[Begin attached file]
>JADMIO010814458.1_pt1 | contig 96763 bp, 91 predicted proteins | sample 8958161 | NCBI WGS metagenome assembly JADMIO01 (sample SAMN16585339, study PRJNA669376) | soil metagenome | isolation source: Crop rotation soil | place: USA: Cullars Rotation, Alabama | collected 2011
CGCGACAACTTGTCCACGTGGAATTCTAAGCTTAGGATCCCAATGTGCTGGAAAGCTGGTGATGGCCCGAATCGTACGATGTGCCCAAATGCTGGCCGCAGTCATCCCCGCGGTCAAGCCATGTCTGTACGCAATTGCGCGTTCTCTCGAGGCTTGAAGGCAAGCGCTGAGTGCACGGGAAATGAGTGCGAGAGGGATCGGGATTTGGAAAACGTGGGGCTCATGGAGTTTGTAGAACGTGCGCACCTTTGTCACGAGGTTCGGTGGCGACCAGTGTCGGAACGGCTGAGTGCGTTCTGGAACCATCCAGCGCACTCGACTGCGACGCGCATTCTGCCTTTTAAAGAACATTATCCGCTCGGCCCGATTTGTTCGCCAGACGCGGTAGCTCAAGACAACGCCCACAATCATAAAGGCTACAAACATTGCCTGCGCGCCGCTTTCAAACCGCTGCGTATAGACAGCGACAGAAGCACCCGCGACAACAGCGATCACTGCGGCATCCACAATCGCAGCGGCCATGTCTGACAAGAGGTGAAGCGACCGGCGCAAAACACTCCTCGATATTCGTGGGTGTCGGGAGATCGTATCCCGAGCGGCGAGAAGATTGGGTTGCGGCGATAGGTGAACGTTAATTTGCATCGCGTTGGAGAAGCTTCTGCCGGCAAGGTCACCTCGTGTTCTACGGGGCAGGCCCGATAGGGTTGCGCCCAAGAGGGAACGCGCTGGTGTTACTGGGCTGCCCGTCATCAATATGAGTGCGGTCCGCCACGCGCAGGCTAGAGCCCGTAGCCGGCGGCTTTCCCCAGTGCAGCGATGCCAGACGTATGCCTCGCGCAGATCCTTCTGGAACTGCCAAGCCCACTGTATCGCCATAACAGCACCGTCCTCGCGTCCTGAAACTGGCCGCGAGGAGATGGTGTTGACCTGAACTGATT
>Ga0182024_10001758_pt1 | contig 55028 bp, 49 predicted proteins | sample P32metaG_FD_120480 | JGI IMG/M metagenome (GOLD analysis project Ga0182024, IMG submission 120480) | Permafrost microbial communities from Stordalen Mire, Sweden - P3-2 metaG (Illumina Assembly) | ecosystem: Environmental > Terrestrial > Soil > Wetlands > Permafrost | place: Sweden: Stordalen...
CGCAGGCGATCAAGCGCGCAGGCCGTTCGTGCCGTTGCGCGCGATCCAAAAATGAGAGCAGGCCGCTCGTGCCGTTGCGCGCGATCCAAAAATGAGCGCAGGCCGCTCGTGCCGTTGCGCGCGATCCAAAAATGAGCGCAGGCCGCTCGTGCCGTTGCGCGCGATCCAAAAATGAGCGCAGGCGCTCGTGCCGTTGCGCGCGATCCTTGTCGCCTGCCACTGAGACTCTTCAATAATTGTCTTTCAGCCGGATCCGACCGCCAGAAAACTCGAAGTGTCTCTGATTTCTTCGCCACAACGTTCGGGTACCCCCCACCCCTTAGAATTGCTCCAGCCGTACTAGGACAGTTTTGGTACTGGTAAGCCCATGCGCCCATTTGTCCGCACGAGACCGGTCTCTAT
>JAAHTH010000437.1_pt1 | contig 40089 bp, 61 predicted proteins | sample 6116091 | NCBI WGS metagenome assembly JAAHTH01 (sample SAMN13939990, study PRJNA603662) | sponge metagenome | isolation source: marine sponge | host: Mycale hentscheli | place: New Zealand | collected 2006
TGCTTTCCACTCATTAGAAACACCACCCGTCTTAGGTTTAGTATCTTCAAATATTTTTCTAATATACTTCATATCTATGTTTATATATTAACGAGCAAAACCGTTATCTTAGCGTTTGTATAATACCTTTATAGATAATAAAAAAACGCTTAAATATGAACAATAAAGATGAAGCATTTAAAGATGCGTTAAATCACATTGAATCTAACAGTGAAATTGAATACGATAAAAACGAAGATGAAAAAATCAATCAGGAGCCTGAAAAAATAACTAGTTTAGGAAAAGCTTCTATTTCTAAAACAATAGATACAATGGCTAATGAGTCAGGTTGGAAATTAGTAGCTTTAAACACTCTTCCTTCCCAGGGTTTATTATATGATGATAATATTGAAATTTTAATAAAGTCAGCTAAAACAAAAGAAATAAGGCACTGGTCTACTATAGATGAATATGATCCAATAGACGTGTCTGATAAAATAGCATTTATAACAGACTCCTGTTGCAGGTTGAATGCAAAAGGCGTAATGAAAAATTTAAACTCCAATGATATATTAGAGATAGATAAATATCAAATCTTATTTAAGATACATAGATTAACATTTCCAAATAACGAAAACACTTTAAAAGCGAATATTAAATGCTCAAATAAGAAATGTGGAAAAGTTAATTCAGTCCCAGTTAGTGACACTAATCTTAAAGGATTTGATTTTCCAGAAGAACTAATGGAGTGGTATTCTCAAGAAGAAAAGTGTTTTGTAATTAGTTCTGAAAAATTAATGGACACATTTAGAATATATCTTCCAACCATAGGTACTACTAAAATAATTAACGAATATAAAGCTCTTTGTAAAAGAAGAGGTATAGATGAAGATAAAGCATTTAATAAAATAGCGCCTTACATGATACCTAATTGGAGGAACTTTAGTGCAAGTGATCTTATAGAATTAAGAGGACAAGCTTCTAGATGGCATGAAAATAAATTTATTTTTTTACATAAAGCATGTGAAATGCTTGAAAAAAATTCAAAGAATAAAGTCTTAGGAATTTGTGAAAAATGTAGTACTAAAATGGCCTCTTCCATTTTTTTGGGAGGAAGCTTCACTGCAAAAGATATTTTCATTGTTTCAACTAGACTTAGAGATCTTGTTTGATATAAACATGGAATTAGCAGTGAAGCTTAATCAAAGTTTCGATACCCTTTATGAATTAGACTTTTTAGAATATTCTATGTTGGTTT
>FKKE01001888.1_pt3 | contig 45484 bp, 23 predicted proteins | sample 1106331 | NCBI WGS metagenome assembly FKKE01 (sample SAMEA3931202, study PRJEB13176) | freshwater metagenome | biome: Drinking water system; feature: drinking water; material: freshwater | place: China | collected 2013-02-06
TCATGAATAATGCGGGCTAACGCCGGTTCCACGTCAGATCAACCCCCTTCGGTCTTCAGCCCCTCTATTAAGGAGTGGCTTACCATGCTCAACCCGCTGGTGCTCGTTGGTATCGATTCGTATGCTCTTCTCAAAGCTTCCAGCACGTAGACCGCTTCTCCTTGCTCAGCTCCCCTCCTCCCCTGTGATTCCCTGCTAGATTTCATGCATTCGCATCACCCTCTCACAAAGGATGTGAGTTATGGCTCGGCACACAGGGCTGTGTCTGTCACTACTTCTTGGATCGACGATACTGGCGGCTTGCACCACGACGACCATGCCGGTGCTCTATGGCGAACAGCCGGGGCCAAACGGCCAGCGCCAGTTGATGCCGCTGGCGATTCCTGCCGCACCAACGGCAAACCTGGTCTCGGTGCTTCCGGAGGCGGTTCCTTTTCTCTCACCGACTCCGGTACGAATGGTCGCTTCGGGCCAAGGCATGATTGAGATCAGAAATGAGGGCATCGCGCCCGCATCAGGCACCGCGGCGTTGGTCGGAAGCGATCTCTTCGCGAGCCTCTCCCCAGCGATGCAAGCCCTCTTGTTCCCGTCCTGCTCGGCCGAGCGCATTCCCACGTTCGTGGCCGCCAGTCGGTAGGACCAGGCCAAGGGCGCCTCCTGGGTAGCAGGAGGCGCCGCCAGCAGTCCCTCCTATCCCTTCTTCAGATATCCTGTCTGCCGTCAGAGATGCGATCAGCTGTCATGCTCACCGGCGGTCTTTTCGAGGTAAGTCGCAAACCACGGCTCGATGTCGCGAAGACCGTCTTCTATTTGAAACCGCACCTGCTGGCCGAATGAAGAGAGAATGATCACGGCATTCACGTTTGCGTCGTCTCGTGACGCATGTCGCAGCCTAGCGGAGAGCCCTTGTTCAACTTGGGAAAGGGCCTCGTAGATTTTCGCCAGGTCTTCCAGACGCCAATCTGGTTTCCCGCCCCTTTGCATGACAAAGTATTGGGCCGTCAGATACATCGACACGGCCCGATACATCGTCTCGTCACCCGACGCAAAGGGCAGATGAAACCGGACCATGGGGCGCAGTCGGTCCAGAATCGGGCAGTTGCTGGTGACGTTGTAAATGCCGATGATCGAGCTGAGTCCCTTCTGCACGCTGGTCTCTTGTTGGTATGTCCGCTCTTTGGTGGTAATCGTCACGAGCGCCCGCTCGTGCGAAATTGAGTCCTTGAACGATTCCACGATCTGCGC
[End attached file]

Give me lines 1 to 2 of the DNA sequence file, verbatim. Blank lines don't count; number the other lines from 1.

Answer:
>JADMIO010814458.1_pt1 | contig 96763 bp, 91 predicted proteins | sample 8958161 | NCBI WGS metagenome assembly JADMIO01 (sample SAMN16585339, study PRJNA669376) | soil metagenome | isolation source: Crop rotation soil | place: USA: Cullars Rotation, Alabama | collected 2011
CGCGACAACTTGTCCACGTGGAATTCTAAGCTTAGGATCCCAATGTGCTGGAAAGCTGGTGATGGCCCGAATCGTACGATGTGCCCAAATGCTGGCCGCAGTCATCCCCGCGGTCAAGCCATGTCTGTACGCAATTGCGCGTTCTCTCGAGGCTTGAAGGCAAGCGCTGAGTGCACGGGAAATGAGTGCGAGAGGGATCGGGATTTGGAAAACGTGGGGCTCATGGAGTTTGTAGAACGTGCGCACCTTTGTCACGAGGTTCGGTGGCGACCAGTGTCGGAACGGCTGAGTGCGTTCTGGAACCATCCAGCGCACTCGACTGCGACGCGCATTCTGCCTTTTAAAGAACATTATCCGCTCGGCCCGATTTGTTCGCCAGACGCGGTAGCTCAAGACAACGCCCACAATCATAAAGGCTACAAACATTGCCTGCGCGCCGCTTTCAAACCGCTGCGTATAGACAGCGACAGAAGCACCCGCGACAACAGCGATCACTGCGGCATCCACAATCGCAGCGGCCATGTCTGACAAGAGGTGAAGCGACCGGCGCAAAACACTCCTCGATATTCGTGGGTGTCGGGAGATCGTATCCCGAGCGGCGAGAAGATTGGGTTGCGGCGATAGGTGAACGTTAATTTGCATCGCGTTGGAGAAGCTTCTGCCGGCAAGGTCACCTCGTGTTCTACGGGGCAGGCCCGATAGGGTTGCGCCCAAGAGGGAACGCGCTGGTGTTACTGGGCTGCCCGTCATCAATATGAGTGCGGTCCGCCACGCGCAGGCTAGAGCCCGTAGCCGGCGGCTTTCCCCAGTGCAGCGATGCCAGACGTATGCCTCGCGCAGATCCTTCTGGAACTGCCAAGCCCACTGTATCGCCATAACAGCACCGTCCTCGCGTCCTGAAACTGGCCGCGAGGAGATGGTGTTGACCTGAACTGATT